3 things to know about bike polo (for all you new players out there)

Lancaster United is getting a whole mess of new players, and while that makes us feel all fresh and young, it also means a lot of reminders to our older players that they have to take a few steps back to let learning happen.

Yes, I know that wheel dicking someone before they know it’s against the rules feels good, but limit yourself to doing that only five or six times, kay?

So to help our new(er) players and help promote the idea that I actually provide a service through this site, here are a few tips that I wish someone would have shared with me when I started playing.

(Disclaimer: someone probably did tell me these things. I’m just a horrible listener)

 

1. Don’t worry about looking at the ball yet: New guys and gals will crash for a few reasons, but one of the worst is that they weren’t looking where they were going. Chasing that little ball around the court makes a player as entranced as a cat trying to catch a laser pointer’s beam, but that leads to looking straight down and not forward.

So you run into a wall or a goal at a heavy speed – so what? Well, I don’t particularly care if you do hurt yourself that way, but I do care if instead of a wall it’s someone else. Just take my advice on this one: ball control is something you can work on After you’ve figured out how to ballerina around the polo court.

2. The type of bike you have isn’t important until 6 months in: I’m kinda a scenester when it comes to the stuff I do. I want to look the part, and that’s gotten me into spending more money and time than what I perhaps should (examples: when I was playing guitar at shows I stopped cutting my hair and started wearing square, black glasses. When I moved to Lancaster I began eating more pastries and talking about York like it was the black death). To that end, I tried to buy every piece of bike polo equipment possible, and was always envious of other people’s bikes.

That’s a bad place to be, young padwan. Truth is you don’t really have enough skill at this point to warrant your concern about what bike you have. Would a perfectly built polo bike make a difference in the long run? Sure it would, but when you first start playing polo anything with two wheels is pretty much going to work. It’s a lot like learning to drive your first car (all you hipsters who don’t own one can tune out now): your uncle’s rape van might have been what you learned to drive on, but you were just trying to get the basics down -  not how to be a speed racer.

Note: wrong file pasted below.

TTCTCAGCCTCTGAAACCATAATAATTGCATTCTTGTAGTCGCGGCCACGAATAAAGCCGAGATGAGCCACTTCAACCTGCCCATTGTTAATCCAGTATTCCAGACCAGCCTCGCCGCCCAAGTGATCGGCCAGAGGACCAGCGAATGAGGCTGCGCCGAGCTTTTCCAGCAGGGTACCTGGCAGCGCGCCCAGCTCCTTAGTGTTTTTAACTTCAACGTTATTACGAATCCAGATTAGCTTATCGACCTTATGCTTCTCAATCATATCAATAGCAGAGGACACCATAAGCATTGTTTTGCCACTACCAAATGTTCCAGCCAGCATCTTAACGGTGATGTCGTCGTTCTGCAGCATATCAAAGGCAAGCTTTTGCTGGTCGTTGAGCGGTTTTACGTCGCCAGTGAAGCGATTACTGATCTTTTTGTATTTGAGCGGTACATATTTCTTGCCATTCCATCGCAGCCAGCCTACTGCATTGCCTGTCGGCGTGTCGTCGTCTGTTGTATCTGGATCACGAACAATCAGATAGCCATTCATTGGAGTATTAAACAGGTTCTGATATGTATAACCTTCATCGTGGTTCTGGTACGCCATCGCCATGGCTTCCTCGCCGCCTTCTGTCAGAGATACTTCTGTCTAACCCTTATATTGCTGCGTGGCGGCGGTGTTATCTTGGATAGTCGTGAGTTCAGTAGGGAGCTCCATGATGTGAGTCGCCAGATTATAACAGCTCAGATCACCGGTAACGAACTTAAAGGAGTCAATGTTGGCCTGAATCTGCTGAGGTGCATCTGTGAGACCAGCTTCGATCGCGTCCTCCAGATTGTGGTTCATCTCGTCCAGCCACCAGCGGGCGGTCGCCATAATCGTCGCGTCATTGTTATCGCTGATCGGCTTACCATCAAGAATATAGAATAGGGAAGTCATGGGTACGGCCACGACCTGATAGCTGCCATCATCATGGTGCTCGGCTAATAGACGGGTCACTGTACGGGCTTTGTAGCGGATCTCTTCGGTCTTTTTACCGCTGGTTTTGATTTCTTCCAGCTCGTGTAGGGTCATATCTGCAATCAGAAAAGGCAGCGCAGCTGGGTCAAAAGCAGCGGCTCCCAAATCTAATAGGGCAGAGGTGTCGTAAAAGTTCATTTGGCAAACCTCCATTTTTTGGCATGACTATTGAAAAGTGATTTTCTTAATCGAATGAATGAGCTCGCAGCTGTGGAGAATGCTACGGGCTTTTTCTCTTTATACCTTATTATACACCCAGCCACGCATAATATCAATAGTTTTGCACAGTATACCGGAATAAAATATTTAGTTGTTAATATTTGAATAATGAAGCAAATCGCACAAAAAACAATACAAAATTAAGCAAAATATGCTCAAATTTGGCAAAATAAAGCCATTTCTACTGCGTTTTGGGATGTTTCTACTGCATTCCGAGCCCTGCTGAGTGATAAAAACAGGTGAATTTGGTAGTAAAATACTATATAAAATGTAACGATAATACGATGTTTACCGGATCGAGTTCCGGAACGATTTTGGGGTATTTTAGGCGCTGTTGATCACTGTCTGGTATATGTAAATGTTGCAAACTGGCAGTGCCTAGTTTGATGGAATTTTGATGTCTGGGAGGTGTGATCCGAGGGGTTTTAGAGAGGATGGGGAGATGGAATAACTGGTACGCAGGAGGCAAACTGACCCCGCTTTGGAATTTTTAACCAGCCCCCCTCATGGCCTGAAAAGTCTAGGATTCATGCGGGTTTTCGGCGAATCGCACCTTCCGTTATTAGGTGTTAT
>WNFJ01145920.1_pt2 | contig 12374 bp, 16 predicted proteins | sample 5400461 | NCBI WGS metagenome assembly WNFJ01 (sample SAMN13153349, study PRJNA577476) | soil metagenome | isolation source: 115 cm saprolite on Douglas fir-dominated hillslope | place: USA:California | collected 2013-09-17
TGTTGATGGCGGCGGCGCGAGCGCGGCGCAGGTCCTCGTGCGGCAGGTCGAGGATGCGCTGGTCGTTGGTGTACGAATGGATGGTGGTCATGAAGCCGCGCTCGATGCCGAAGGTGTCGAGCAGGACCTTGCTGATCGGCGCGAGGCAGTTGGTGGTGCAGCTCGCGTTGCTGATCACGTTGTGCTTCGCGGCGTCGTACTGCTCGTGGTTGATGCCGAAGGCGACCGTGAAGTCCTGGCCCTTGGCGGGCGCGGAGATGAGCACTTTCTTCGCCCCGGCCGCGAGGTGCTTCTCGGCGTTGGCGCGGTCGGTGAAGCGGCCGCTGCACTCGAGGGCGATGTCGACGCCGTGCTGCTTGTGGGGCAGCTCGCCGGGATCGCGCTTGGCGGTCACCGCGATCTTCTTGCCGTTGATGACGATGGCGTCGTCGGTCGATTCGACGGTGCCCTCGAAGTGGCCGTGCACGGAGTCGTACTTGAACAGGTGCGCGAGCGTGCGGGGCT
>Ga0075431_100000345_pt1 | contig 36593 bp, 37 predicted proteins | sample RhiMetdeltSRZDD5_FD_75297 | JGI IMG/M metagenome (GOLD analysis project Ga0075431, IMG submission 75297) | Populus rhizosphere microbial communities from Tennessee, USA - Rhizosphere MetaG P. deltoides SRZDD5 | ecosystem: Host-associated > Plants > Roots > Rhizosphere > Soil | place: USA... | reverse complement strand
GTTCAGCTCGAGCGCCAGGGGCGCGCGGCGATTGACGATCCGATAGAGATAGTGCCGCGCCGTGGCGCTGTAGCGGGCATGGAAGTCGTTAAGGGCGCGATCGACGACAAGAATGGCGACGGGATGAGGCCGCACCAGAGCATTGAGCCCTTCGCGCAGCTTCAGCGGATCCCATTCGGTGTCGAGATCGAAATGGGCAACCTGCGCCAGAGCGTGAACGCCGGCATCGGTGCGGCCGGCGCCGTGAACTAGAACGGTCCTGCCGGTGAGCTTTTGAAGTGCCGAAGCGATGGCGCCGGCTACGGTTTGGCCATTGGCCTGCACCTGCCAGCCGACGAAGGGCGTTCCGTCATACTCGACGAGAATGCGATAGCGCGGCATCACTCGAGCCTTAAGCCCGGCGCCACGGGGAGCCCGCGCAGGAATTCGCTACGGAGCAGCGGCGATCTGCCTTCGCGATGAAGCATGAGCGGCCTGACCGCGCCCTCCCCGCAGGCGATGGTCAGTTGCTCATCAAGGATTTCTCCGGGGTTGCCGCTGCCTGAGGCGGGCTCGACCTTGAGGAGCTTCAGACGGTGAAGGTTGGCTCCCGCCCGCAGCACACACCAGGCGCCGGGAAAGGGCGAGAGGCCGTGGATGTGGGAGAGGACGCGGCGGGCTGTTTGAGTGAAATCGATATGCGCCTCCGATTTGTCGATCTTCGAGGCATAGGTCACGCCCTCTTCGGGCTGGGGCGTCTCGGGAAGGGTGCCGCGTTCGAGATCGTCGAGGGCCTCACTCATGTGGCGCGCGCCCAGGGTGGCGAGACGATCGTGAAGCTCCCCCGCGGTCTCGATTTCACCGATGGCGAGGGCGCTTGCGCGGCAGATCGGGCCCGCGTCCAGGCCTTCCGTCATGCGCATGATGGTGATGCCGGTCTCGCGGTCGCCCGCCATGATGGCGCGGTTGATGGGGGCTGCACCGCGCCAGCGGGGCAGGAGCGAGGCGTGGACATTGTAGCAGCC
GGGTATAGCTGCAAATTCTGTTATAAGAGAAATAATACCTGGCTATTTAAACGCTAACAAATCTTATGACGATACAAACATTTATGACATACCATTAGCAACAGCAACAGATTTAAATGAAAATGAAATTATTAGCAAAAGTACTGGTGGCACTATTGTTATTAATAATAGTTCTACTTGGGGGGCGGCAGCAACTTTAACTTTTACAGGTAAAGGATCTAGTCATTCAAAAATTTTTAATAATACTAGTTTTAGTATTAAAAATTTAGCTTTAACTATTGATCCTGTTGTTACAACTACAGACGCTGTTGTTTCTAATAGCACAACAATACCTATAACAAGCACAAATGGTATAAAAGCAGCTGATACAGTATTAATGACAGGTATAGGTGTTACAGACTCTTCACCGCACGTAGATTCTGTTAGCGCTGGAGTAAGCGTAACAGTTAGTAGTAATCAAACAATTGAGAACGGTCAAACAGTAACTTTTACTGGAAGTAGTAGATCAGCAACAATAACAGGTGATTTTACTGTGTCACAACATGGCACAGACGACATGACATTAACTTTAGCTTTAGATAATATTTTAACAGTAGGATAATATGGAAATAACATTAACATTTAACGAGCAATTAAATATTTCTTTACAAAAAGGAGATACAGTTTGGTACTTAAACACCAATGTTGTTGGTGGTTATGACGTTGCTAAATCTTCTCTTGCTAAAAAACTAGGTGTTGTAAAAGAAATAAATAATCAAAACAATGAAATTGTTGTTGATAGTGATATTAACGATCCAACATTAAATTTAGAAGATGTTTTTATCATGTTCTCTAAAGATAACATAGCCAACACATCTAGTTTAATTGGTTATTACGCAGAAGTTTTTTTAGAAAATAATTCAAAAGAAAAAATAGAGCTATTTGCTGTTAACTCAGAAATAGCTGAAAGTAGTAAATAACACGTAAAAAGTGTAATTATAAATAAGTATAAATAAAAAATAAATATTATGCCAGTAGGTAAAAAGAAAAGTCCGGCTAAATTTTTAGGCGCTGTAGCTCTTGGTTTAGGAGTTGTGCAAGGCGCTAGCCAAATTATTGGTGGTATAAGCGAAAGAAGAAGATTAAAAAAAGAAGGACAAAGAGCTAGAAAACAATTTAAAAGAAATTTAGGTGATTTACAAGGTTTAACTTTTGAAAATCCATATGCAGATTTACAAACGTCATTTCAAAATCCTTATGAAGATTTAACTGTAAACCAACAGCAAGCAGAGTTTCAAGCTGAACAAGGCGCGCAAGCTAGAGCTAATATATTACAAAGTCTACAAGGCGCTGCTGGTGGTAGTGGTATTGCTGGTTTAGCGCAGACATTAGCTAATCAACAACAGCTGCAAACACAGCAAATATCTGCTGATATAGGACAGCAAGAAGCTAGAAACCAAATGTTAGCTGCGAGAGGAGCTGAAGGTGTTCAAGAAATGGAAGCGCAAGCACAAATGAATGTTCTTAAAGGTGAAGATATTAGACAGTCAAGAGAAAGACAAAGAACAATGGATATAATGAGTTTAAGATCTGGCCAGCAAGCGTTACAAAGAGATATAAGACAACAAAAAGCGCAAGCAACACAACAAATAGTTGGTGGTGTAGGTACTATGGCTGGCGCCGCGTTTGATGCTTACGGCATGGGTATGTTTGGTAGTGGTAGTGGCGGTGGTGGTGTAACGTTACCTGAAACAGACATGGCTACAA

3. Spend time shooting the ball: This could really go for anyone, but I think it’s very important for new players to practice shooting. Whether in a game or before everyone shows up (or, God forbid, in your own driveway before going out to play), learning how it feels when you get the right shot off on net is a big deal. A lot of new players isolate themselves to learning how to navigate the court or move the ball around—and both of those are important—but learning to shoot on goal is something you want to get out of the way early.

 It’s a skill that can be developed and maintained easily, and focusing on other skills (like not crying once you fall down) is going to take up a lot more time. In my own development as a player I kinda missed out on learning to shoot well, and now I’m spending time on my own slapping a ball at a cardboard box just to make myself decent at the effort. No, children, it’s important to get that skill down to a point where you don’t have to think about it.

What about you, loyal readership? What kind of things do you wish you knew about bike polo in your early days (or, what do you wish you knew as a new player now?)